SEARCY — Shortly after 6 p.m., the sunlight streamed through the narrow, stained glass windows along the right side of St. James Church in Searcy. The beams cut through the sanctuary air like a Sunday spiritual, setting ablaze everything they touched.
One particularly bright beam glowed through Jesus the Good Shepherd set into the window and came to rest on a trim man in an alb, seated on the aisle with his family. In the moments leading up to his ordination to the transitional diaconate, Daniel Velasco’s garment was made a dazzling white.
“Humbling, impressive, love,” he said to describe his emotions following the May 17 ceremony. “It is like all the expressions and descriptions you can get. We had parishioners here from St. James and St. Richard’s (Church in Bald Knob), some people from Heber Springs, people from Jacksonville, North Little Rock, people from out of state, of course my family from Mexico.”
“I guess that’s representative of the universality of the Church. It goes beyond the walls of this parish to the rest of the world.”
Velasco, his face stoic through much of the bilingual ordination Mass, grinned broadly when relaying he didn’t feel nervous during the Mass attended by an estimated crowd of 300, even as Bishop Anthony B. Taylor placed his hands on his head and led him one step closer to the priesthood.
“People ask you are you nervous, are you excited, are you ready?” he said. “I think that’s when we have to realize that it’s God’s grace. We can go only so far, but we have to rely on his grace. So, I think I was relying fully on his grace.”
The first vocation St. James Church has ever produced, Velasco, 45, came to Searcy on a tennis scholarship from his native Mexico more than two decades ago. In his homily, Bishop Taylor took a playful poke at the fact that Velasco was recruited by Church of Christ-affiliated Harding University only to be similarly recruited to a vocation all these years later.
“God sometimes works counter-intuitively,” said Bishop Taylor, with a broad grin.
The Mass was concelebrated by Father Bede Cisco, OSB, from St. Meinrad Seminary in Indiana and Father Mauricio Abeldaño Flores of the Diocese of Memphis, as well as diocesan and religious priests from across the dioceses of Little Rock and Memphis. Vesting duties were performed by Brother Luke Turner, OSB, from St. Benedict Abbey in Atchison, Kan.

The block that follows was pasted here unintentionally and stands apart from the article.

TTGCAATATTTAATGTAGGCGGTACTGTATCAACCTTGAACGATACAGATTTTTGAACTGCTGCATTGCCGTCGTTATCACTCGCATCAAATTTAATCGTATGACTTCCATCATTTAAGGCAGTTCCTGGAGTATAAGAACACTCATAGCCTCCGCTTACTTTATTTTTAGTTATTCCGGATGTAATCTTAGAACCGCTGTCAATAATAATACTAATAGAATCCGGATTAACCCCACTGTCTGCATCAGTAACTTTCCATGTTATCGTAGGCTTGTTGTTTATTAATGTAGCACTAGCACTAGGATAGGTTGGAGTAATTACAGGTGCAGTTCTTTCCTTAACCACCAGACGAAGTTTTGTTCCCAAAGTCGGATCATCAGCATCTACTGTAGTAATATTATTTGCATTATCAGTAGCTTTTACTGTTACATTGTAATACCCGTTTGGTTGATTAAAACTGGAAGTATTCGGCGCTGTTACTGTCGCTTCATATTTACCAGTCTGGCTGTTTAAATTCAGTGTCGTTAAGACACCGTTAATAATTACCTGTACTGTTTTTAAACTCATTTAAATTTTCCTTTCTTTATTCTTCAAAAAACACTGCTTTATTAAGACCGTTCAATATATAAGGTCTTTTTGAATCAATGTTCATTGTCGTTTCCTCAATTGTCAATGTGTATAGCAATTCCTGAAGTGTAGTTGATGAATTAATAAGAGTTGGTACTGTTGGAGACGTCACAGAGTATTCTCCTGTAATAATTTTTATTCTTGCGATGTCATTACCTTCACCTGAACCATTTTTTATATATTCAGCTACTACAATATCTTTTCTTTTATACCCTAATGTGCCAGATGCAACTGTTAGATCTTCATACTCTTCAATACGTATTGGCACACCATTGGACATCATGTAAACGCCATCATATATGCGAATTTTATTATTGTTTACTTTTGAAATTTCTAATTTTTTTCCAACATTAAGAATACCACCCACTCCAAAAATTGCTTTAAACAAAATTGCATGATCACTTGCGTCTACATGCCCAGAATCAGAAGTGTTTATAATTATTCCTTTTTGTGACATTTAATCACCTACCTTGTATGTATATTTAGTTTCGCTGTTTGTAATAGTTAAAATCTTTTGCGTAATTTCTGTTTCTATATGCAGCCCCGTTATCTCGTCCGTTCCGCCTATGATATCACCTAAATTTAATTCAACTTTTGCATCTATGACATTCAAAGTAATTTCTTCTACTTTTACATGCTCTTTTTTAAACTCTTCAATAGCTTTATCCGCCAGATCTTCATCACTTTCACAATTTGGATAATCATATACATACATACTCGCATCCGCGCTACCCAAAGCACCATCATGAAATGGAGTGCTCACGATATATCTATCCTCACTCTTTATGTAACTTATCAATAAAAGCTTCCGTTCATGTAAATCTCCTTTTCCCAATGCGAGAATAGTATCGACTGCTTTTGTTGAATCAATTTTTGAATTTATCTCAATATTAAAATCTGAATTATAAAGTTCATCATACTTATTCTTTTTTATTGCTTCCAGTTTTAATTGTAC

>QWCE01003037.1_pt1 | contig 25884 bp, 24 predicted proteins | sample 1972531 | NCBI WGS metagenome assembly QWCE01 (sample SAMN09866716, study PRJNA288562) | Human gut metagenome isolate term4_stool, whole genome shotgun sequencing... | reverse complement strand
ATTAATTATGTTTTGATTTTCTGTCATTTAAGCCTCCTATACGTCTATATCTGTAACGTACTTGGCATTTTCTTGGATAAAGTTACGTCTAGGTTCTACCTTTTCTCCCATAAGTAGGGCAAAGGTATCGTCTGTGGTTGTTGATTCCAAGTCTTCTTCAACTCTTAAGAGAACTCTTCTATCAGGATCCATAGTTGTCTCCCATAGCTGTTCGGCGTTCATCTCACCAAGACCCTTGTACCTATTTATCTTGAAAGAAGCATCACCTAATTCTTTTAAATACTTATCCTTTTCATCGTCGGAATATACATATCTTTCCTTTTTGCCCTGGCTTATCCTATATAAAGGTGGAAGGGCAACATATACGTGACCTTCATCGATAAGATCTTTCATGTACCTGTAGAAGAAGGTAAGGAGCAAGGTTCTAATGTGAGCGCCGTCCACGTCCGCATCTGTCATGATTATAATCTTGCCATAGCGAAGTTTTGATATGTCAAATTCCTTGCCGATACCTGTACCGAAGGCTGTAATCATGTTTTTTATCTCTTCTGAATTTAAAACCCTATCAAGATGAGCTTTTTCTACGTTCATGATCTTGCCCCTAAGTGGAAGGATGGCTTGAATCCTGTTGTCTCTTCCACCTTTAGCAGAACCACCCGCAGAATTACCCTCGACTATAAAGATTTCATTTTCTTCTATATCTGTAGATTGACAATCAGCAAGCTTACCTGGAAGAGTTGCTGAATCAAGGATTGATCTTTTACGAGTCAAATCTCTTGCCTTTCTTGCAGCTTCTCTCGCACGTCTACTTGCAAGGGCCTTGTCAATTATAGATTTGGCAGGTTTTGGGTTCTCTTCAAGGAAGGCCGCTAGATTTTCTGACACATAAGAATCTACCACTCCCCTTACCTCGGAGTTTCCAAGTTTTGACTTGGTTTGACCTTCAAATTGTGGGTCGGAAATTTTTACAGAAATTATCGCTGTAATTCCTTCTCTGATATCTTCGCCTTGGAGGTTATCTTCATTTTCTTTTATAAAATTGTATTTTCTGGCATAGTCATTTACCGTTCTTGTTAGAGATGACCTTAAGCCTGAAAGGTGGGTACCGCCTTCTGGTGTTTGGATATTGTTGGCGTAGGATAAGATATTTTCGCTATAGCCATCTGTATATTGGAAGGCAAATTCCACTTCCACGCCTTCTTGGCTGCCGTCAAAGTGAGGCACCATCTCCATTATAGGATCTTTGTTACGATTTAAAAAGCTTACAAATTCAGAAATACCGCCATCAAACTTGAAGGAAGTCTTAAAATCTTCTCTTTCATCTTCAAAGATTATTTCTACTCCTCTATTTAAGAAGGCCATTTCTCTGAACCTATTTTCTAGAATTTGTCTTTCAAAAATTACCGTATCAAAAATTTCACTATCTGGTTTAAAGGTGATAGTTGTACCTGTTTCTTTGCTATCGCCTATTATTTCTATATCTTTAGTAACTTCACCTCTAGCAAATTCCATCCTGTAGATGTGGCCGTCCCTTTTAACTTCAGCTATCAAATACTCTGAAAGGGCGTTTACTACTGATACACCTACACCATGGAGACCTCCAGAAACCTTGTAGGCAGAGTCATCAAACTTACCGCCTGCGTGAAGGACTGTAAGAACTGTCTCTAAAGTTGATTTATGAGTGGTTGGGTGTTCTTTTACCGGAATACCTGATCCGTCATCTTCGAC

After conclusion of the Mass, music from a mariachi band wafted out the door of the parish hall and floated on the balmy May evening air comingled with the aroma of pork barbecue. Catholics from near and far feasted and laughed and praised God for another worker for the harvest.
For his part, the guest of honor paused to reflect on the journey taken thus far and how it’s fortified him for the road that lay ahead.
“I think probably at the beginning (of my vocation) there may have been a little bit of still wanting to control or define things,” he said. “Now it’s coming to the understanding that it’s all a gift. We can cooperate with the gift, but at the end of the day it’s all God’s grace that allows us to follow his path, to follow his will.”
“I don’t know if I can point to a specific Scripture passage about it. I think probably one of the prayers that you say when you pour the water into the wine, the last part is remembrance of Christ ‘who humbled himself to share our humanity.’ That’s how I feel, very humble, especially because of the support of all the people, the parishioners and people that came from other parishes. It’s just very humbling.”
The student at St. Meinrad Seminary is scheduled to be ordained a priest in 2020.
Correction: An earlier version of this article incorrectly stated the location of St. Benedict Abbey. This article has been updated.
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